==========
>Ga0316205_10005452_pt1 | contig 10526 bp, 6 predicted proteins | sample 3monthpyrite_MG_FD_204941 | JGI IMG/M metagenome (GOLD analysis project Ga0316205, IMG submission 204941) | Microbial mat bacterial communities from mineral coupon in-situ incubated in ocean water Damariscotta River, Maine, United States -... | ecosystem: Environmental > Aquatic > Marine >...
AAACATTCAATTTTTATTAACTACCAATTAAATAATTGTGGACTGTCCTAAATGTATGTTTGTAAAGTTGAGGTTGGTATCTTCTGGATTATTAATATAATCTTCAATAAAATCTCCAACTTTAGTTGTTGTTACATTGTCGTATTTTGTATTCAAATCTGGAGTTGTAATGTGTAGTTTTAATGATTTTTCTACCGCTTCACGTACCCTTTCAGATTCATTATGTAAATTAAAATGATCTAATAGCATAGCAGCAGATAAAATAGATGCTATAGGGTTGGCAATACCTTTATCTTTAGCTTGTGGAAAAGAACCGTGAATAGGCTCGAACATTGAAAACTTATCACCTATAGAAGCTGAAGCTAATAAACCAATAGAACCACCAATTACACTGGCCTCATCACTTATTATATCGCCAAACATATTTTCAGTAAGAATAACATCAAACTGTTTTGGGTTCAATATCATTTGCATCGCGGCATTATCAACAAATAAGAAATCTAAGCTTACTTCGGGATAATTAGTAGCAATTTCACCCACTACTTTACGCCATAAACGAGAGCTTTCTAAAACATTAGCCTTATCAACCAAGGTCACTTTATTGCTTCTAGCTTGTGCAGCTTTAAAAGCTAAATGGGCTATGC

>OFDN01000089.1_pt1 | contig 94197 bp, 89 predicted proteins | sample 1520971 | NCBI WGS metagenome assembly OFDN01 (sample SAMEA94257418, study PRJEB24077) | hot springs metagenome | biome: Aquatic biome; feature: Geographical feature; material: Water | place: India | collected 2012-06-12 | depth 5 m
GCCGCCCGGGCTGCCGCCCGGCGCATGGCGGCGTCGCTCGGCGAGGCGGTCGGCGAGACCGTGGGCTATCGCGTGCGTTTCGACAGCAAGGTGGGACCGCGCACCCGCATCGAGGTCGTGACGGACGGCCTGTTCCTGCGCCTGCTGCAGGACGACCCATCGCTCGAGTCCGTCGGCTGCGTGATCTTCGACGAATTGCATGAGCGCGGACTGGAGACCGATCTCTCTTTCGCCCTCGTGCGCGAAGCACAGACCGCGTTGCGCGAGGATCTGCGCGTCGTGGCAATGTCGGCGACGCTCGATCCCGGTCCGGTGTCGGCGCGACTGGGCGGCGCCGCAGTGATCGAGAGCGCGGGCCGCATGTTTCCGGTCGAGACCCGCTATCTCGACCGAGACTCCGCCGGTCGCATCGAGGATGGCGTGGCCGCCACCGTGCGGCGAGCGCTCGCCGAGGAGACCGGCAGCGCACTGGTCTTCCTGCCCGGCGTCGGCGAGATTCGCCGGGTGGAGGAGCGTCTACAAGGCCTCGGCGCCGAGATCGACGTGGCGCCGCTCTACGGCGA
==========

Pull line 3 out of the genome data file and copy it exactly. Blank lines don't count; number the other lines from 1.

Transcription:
>OFDN01000089.1_pt1 | contig 94197 bp, 89 predicted proteins | sample 1520971 | NCBI WGS metagenome assembly OFDN01 (sample SAMEA94257418, study PRJEB24077) | hot springs metagenome | biome: Aquatic biome; feature: Geographical feature; material: Water | place: India | collected 2012-06-12 | depth 5 m